About this site....
Portico invites you to reconsider - everything. It doesn't seek to change your mind, but simply to remind you of things that you haven't, in the press of life, thought about lately.
The site is still very much a work in progress. People ask, 'What's on your site?' or 'What's it about?', and I almost always shrug and murmur, 'Everything.' Which is certainly not true. 'Everything I can think of' comes much closer, but there are lots of things that I've thought about without having written anything about them - yet. So: 'Everything that I can manage to upload.' Not much of an organizing principle.
The site naturally reflects my interests: history, literature, theatre, music, and cooking - and the challenge of participating in what I hope remains a liberal democracy. This last is the stuff of history, but without the distance that the historical imagination requires. I suppose that most thoughtful people with an advanced degree of some kind would compile a not very dissimilar list of interests; if anything distinguishes mine, it is the invisible one: writing. Writing is (or can be) hard work, but then so is working out the thought of a complex book, and so is bringing your entire understanding to bear on the experience of a good play well acted. I'm lucky to be able to work my interests.
And as for cooking! On an intelligence test, 'cooking' would be the term that didn't fit with the other items, but I include it because it is just as much a part of my everyday life. Indeed, it's when a good dinner-table conversation takes hold that all my interests seem to come together. My approach to cooking is resolutely weekday. The patron saint of the site's Culinarion branch is Edouard de Pomiane, author of Cooking in Ten Minutes. If you could see my tiny, Upper-East-Side-of-Manhattan (windowless) kitchen, you'd know why.
Originally, I envisioned Portico as an online book, to which I would add from time to time. But I soon learned that, whatever the advantages of online publishing might be, a definite drawback is the need to refresh at least some of the material - preferably the first things a visitor sees - on a regular basis. I learned this early on, as I say, but it was only in December 2002 that I inaugurated the practice of writing a new Front Page piece every Friday afternoon, and decking it out with a new photograph. Younger readers will certainly gasp at this glacial pace, which, compared to the frenzy of the blogosphere, approaches perfect immobility. I sympathize - when I started reading The New Yorker in 1962, I would check the newsstands every day, and sometimes twice, for a new issue. But: this is not a blog. This is a site to check out once a week, and I refresh the Front Page on Friday because I also believe that this is a site to check out on the weekend, or, at any rate, not during working hours.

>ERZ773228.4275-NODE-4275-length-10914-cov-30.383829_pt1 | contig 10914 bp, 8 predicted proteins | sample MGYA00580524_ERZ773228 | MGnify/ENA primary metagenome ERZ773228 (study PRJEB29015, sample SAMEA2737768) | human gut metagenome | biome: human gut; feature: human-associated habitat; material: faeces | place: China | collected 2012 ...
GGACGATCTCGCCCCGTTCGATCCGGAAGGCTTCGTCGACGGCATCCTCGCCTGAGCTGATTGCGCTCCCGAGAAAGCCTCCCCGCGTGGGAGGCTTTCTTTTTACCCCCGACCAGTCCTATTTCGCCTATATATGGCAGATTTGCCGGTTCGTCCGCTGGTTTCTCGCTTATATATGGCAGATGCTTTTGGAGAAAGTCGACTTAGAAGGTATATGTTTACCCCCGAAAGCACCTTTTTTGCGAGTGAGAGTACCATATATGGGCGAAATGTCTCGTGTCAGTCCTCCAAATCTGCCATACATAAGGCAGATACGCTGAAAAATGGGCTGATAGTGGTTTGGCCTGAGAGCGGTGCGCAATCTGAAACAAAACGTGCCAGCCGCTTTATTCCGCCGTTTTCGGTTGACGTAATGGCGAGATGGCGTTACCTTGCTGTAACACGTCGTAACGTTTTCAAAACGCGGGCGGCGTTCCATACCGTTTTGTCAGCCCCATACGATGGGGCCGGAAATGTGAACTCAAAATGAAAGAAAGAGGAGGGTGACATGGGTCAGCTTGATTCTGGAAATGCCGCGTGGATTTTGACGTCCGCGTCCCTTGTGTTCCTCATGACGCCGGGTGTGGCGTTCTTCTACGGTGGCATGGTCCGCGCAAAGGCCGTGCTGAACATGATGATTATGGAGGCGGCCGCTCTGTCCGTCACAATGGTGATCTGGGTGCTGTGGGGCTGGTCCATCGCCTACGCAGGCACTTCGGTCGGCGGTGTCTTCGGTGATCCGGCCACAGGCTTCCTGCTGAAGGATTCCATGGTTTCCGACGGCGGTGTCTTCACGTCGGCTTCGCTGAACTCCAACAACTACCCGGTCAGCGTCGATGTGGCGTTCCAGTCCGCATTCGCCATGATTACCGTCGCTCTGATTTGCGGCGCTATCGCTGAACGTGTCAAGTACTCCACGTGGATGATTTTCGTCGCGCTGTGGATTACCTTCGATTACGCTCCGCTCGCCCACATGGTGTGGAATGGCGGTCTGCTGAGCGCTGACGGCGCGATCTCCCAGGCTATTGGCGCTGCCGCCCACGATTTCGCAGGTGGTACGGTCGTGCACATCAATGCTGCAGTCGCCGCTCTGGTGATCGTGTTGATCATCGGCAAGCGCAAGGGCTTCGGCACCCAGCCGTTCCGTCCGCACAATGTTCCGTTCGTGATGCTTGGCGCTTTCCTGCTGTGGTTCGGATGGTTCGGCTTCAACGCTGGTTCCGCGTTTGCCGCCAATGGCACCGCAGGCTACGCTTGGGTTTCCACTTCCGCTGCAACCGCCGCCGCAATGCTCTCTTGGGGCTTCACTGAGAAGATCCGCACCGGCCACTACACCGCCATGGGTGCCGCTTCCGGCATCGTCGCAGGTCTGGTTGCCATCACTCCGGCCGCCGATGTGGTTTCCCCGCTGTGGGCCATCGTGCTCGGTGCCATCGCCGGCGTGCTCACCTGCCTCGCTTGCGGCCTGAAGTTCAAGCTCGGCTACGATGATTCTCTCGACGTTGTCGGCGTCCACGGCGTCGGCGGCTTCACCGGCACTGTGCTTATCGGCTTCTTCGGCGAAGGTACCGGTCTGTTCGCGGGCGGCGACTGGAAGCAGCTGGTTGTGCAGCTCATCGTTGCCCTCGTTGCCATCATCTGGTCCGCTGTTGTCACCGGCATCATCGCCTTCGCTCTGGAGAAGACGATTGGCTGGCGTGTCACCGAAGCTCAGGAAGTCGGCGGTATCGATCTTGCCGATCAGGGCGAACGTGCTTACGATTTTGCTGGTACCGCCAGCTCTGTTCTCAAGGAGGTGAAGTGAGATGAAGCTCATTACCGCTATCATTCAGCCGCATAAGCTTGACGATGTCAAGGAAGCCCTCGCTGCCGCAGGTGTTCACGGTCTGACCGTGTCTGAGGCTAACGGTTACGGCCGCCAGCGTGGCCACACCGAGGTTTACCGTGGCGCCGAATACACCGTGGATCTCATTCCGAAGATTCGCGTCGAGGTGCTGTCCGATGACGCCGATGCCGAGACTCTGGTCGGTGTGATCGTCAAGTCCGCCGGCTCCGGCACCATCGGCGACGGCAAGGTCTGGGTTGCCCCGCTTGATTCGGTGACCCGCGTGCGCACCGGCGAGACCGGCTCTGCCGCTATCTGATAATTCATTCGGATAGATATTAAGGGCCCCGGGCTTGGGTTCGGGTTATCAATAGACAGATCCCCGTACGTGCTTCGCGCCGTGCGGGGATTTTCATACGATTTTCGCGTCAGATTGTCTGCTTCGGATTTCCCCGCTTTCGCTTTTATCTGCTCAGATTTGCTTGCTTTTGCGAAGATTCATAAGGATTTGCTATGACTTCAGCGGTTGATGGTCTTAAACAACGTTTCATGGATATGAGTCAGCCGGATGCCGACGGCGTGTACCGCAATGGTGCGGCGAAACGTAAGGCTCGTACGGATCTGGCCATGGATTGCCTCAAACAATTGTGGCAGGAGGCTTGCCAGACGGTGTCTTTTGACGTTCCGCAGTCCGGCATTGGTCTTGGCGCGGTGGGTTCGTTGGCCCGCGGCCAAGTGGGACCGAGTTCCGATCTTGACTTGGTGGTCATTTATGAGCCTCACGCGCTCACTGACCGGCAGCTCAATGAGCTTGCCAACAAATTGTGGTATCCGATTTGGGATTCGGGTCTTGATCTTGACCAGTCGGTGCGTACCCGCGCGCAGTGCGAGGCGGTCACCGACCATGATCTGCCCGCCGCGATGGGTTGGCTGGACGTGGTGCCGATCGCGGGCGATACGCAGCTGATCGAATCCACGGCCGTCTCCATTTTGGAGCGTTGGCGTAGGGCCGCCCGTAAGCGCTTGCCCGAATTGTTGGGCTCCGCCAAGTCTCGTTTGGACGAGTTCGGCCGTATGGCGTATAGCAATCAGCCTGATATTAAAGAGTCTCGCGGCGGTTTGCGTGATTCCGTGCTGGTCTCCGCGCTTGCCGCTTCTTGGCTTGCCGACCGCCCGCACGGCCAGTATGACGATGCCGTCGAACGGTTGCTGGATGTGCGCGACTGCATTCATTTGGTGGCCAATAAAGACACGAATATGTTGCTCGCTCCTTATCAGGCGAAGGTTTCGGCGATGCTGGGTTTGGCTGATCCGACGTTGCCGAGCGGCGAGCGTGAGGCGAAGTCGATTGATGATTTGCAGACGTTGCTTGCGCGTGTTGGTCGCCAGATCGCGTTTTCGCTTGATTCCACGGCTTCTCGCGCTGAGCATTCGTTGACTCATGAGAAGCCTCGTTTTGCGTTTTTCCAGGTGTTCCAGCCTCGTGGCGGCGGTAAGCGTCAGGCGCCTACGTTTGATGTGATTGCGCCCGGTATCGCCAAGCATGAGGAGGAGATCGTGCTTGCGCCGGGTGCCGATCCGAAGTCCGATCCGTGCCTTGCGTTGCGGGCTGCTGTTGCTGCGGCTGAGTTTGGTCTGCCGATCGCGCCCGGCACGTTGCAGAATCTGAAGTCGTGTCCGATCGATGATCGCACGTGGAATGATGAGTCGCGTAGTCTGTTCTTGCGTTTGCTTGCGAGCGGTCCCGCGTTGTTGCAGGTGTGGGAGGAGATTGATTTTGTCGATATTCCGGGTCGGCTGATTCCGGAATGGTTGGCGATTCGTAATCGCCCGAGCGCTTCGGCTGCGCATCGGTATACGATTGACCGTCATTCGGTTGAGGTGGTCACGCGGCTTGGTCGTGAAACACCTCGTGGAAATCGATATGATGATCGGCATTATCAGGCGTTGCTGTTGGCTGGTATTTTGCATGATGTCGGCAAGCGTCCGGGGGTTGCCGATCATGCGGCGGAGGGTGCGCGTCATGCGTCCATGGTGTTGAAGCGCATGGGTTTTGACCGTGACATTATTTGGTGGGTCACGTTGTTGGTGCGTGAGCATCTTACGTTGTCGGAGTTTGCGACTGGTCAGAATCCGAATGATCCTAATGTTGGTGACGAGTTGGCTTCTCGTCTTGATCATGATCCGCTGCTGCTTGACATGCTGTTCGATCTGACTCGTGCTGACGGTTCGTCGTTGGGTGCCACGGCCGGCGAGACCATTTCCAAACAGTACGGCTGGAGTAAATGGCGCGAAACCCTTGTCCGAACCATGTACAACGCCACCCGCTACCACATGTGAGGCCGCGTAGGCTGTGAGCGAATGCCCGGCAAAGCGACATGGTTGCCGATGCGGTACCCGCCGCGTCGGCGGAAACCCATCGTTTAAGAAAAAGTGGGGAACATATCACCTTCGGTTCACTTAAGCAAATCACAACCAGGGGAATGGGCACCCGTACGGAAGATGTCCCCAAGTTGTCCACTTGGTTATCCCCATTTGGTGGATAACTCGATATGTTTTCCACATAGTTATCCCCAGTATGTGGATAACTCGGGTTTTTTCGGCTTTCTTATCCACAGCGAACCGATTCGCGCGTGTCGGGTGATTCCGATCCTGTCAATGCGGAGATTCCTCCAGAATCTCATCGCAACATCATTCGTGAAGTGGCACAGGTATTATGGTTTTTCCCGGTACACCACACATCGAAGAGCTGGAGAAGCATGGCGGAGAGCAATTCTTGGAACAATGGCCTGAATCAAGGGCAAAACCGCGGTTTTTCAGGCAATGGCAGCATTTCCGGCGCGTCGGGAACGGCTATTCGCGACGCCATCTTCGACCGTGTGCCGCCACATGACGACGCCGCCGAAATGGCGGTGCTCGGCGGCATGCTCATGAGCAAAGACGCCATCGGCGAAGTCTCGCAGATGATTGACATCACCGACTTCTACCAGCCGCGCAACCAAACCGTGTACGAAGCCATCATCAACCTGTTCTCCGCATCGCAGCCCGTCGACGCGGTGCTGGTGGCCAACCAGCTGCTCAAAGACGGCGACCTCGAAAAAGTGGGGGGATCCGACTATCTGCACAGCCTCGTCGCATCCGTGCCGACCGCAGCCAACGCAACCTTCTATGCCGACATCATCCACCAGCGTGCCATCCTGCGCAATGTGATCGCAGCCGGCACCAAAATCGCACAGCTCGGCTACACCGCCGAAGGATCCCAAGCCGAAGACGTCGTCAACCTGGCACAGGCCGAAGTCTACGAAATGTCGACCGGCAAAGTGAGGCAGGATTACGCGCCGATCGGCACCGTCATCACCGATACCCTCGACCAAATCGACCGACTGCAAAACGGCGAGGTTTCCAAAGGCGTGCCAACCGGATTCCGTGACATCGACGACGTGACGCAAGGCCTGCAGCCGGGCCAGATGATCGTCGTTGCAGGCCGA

At this early stage, I'm also vexed by a distinction between the timely and the timeless. Between writing 'for the ages' and writing reviews. Oh, how I hate that word, and how I hate even more that writing reviews comes very easily to me. Does this make me a self-hating writer? No. It makes me a writer who hates the idea of a short shelf-life. My idea at the moment is that the reviews, which appear in the right-hand frames of every branch, will eventually work their way into more permanent, central-frame essays. We shall see. Note: bear in mind that you can use your cursor to expand or contract the width of the frames.
I'm aware that I've got a lot to learn about navigation (i.e., link management). But I want you to be aware that nothing makes my day brighter than email from readers. It's hard enough to make all of this up, without having to wonder how it's going over. You shouldn't worry about how well you write a reader's response letter any more than, in the theatre, you worry about how well you clap your hands. Another note: people who persist in visiting the site during working hours may find that their employers' IT personnel have blocked the 'mailto' function that underlies the 'Write to me' link on every page of Portico. If this happens to you, simply address your note to email@example.com.